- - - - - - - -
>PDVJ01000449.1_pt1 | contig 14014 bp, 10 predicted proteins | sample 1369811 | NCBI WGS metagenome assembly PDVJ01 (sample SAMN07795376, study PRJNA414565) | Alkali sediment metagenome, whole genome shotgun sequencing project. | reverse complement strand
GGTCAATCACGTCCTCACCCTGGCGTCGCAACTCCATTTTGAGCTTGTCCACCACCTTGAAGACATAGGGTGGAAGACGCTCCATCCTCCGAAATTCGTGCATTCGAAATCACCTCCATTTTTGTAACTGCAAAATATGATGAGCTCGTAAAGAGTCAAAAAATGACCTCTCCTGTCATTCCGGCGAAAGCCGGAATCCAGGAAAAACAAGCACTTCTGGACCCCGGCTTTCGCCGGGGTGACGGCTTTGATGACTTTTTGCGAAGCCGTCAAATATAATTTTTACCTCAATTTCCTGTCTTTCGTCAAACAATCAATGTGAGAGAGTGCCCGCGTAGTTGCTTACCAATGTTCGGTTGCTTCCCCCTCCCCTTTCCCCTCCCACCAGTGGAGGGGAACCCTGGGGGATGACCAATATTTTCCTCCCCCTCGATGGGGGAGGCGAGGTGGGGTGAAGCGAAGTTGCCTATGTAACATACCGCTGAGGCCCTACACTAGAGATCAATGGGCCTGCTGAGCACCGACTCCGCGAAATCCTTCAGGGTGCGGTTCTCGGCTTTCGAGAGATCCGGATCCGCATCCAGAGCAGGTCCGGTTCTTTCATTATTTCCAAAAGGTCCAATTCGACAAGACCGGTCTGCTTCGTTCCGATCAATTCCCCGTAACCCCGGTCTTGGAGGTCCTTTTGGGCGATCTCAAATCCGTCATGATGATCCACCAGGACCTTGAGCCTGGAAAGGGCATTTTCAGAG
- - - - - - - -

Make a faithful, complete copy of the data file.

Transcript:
>PDVJ01000449.1_pt1 | contig 14014 bp, 10 predicted proteins | sample 1369811 | NCBI WGS metagenome assembly PDVJ01 (sample SAMN07795376, study PRJNA414565) | Alkali sediment metagenome, whole genome shotgun sequencing project. | reverse complement strand
GGTCAATCACGTCCTCACCCTGGCGTCGCAACTCCATTTTGAGCTTGTCCACCACCTTGAAGACATAGGGTGGAAGACGCTCCATCCTCCGAAATTCGTGCATTCGAAATCACCTCCATTTTTGTAACTGCAAAATATGATGAGCTCGTAAAGAGTCAAAAAATGACCTCTCCTGTCATTCCGGCGAAAGCCGGAATCCAGGAAAAACAAGCACTTCTGGACCCCGGCTTTCGCCGGGGTGACGGCTTTGATGACTTTTTGCGAAGCCGTCAAATATAATTTTTACCTCAATTTCCTGTCTTTCGTCAAACAATCAATGTGAGAGAGTGCCCGCGTAGTTGCTTACCAATGTTCGGTTGCTTCCCCCTCCCCTTTCCCCTCCCACCAGTGGAGGGGAACCCTGGGGGATGACCAATATTTTCCTCCCCCTCGATGGGGGAGGCGAGGTGGGGTGAAGCGAAGTTGCCTATGTAACATACCGCTGAGGCCCTACACTAGAGATCAATGGGCCTGCTGAGCACCGACTCCGCGAAATCCTTCAGGGTGCGGTTCTCGGCTTTCGAGAGATCCGGATCCGCATCCAGAGCAGGTCCGGTTCTTTCATTATTTCCAAAAGGTCCAATTCGACAAGACCGGTCTGCTTCGTTCCGATCAATTCCCCGTAACCCCGGTCTTGGAGGTCCTTTTGGGCGATCTCAAATCCGTCATGATGATCCACCAGGACCTTGAGCCTGGAAAGGGCATTTTCAGAG